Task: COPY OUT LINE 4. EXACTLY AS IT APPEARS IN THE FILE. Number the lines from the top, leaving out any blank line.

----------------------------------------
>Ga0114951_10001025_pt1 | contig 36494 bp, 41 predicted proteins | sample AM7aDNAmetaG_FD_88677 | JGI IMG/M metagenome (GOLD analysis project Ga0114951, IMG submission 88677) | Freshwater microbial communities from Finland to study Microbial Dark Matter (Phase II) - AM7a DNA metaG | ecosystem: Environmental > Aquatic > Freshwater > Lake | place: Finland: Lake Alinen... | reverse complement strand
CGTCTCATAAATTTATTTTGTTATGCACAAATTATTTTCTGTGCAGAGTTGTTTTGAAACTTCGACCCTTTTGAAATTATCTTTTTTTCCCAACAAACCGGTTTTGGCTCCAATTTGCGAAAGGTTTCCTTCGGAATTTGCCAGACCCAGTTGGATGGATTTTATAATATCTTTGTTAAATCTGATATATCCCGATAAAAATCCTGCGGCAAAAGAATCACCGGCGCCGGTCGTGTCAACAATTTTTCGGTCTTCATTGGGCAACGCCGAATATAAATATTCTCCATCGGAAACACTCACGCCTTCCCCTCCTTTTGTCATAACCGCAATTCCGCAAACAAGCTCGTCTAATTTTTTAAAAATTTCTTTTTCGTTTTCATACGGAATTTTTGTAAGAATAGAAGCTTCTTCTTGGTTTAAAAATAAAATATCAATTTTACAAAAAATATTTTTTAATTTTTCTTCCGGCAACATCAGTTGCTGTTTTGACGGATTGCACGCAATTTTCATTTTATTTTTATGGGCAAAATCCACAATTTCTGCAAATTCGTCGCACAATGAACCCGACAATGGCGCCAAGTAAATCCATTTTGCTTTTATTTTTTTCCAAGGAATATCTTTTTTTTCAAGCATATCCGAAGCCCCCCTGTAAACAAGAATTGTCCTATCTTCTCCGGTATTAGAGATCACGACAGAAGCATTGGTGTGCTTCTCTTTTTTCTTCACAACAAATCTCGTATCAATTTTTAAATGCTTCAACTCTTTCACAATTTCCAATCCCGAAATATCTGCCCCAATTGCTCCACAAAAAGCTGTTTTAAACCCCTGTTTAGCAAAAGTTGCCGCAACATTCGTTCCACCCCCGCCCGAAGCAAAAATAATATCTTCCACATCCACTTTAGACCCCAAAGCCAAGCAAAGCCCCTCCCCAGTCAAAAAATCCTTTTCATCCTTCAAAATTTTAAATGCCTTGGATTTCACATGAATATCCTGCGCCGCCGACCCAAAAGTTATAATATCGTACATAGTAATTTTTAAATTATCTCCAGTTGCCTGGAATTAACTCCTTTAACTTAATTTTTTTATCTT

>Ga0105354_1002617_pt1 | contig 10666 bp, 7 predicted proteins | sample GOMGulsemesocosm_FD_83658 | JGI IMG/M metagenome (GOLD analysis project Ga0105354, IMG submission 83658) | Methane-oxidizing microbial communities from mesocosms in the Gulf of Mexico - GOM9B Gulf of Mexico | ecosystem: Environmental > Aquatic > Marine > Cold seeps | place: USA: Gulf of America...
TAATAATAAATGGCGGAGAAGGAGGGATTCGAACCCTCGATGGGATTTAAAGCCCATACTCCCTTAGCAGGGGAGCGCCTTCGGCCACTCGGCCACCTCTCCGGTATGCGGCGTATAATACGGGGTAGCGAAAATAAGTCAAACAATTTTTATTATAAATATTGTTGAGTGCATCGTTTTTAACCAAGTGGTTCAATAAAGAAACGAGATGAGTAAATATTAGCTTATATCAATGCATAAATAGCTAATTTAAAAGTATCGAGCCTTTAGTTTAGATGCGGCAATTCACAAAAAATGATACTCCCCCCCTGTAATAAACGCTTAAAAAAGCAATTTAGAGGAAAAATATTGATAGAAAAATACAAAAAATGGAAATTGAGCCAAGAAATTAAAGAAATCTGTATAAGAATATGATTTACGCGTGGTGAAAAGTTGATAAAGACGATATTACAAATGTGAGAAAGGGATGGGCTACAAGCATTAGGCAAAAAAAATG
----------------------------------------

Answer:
TAATAATAAATGGCGGAGAAGGAGGGATTCGAACCCTCGATGGGATTTAAAGCCCATACTCCCTTAGCAGGGGAGCGCCTTCGGCCACTCGGCCACCTCTCCGGTATGCGGCGTATAATACGGGGTAGCGAAAATAAGTCAAACAATTTTTATTATAAATATTGTTGAGTGCATCGTTTTTAACCAAGTGGTTCAATAAAGAAACGAGATGAGTAAATATTAGCTTATATCAATGCATAAATAGCTAATTTAAAAGTATCGAGCCTTTAGTTTAGATGCGGCAATTCACAAAAAATGATACTCCCCCCCTGTAATAAACGCTTAAAAAAGCAATTTAGAGGAAAAATATTGATAGAAAAATACAAAAAATGGAAATTGAGCCAAGAAATTAAAGAAATCTGTATAAGAATATGATTTACGCGTGGTGAAAAGTTGATAAAGACGATATTACAAATGTGAGAAAGGGATGGGCTACAAGCATTAGGCAAAAAAAATG